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TrueLearn Data Lab:
The Importance Of Retaking Questions

Wednesday, November 13, 2019
By The TrueLearn Team

In TrueLearn’s first Data Lab, Utilizing Your Learning Curve, we examined the learning curve of TrueLearn users and showed how to use it to your advantage. It’s important to take a high number of questions so your knowledge is all encompassing, this includes retaking questions. However, to maximize your study effectiveness, it is just as important to reinforce the new knowledge.

To recap, the learning curve indicates the rate of learning over time or effort. Your learning curve depends on many factors including the subject you are studying (is it easy or hard information to comprehend?), your study methods (are you actively or passively learning?), your mood, your focus level, and numerous others factors.

Regardless of your chosen study method, it can be beneficial to revisit attempted questions to increase retention. In this Data Lab experiment, we are going to see how re-taking questions changes users’ performance. Our dataset includes more than 9,000 subscribers and over 8,000 unique questions for ABS Surgery, COMLEX Level 1, Level 2 CE, and Level 3.

Retaking Questions To Retain More Information

To find the effect of retaking questions, we divided the questions taken into three groups:  

  • Questions taken at least once
  • Questions taken at least twice
  • Questions taken three or more times

Then we computed the average score of users’ first time taken, second time taken and third time taken for each of the groups.

The results of this analysis are displayed in the table below:

Let’s take a look at the first time a question is taken. Average percent correct ranges from 50% to 64%. It may surprise you to see that for questions taken only once, the average percent correct is the highest of all groups.

It’s safe to say this high percentage is why the questions were only taken once. The user got the question right on the first try, which predisposes them to not take the question again. The average percent correct on the first try drops for questions taken two and three or more times. The inverse is true with this group because since the user had a greater probability of getting the question incorrect, they are more inclined to re-take the question in order to get it correct.

As users re-take questions, their average percent correct skyrockets. The group that had the least probability of getting a question correct the first time were the users who took a question more than three times. However, once they took the question for a third time their average percent correct jumped an astonishing 32 percentage points to 82%. This shows us the importance of repetition in the storage of knowledge.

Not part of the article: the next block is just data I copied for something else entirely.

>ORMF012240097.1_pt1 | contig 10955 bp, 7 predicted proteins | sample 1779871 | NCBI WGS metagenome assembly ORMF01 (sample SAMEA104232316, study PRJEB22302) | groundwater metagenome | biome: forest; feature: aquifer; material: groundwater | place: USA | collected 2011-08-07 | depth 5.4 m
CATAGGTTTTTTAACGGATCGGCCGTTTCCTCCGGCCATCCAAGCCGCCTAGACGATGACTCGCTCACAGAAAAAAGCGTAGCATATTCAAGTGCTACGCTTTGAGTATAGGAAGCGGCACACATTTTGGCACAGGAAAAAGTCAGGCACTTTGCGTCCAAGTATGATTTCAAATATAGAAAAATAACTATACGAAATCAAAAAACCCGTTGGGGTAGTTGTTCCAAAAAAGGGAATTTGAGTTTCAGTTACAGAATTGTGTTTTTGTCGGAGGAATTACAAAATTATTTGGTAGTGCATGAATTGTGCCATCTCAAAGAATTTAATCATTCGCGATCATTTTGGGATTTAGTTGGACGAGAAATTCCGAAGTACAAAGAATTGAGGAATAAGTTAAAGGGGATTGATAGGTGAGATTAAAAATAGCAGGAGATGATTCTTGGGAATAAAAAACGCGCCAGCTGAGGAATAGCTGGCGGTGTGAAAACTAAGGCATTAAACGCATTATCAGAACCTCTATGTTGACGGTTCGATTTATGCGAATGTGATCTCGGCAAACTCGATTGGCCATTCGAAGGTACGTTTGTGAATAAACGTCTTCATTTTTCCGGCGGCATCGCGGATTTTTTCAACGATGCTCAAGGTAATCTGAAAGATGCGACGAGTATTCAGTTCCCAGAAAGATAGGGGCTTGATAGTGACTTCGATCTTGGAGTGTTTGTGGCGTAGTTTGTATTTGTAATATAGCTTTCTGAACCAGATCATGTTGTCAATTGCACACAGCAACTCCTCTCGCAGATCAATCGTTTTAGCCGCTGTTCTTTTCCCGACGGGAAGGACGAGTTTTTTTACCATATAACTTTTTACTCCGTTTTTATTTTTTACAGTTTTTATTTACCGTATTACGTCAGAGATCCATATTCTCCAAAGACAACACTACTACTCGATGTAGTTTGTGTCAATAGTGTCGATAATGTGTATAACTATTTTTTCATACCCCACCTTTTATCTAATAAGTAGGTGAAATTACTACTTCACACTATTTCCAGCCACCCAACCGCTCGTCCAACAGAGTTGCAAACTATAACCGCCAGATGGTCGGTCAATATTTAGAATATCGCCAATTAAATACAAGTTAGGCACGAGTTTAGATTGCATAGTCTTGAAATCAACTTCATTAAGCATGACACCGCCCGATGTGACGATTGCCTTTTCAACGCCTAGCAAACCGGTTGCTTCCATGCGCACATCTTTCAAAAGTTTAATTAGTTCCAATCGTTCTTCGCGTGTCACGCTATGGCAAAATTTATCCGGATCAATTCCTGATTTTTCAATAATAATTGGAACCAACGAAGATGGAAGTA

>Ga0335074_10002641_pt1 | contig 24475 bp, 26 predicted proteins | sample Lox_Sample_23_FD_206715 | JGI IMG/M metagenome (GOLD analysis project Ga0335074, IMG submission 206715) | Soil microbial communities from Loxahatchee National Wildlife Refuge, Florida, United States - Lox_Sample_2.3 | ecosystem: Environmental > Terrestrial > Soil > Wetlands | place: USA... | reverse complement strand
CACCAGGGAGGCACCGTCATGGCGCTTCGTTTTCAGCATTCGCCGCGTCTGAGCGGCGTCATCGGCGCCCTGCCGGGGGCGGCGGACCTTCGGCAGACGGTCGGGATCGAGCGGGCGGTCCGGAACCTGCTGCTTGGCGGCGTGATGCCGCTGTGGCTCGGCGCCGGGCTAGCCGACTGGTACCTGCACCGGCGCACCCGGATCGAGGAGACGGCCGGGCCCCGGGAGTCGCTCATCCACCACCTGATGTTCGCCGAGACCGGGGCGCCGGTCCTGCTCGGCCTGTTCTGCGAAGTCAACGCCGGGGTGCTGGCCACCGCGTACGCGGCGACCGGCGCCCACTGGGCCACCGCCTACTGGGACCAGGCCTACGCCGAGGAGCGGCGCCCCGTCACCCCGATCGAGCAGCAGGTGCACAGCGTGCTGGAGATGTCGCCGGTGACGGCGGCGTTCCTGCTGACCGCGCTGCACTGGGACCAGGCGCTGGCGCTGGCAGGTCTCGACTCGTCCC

Should I Retake Questions Even if I got Them Right the First Time?

Another way to illustrate the value of revisiting attempted questions is to see how different the performance will be after the first attempt – whether you got it right or wrong the first time.


Even if you get the first attempt correct, there is still 13.6% chance for choosing the wrong answer on the second attempt, which is most likely caused by guessing the answer correctly in the first time or narrowing the answer to the two or three best choices and guessing correctly. Interestingly, the risk is slightly lowered to 11.3% if the third attempt is made.

If your first attempt is not correct, by retaking the question there is over 60% chance for getting it right the second time and 75% chance for the third time.


  • The average score of the first attempt is 63.9%. Revisiting attempted questions helps reinforce the learning in general and your performance will be improved.
  • You should redo questions you got wrong the first time taken. By retaking those questions, you will increase your long-term retention and have an over 60% chance to get them right the next time.
  • Furthermore, you should reattempt questions you were not 100% sure of the first time you took them, even if you got it right. Retaking the questions reduces the chance of getting confused the next time.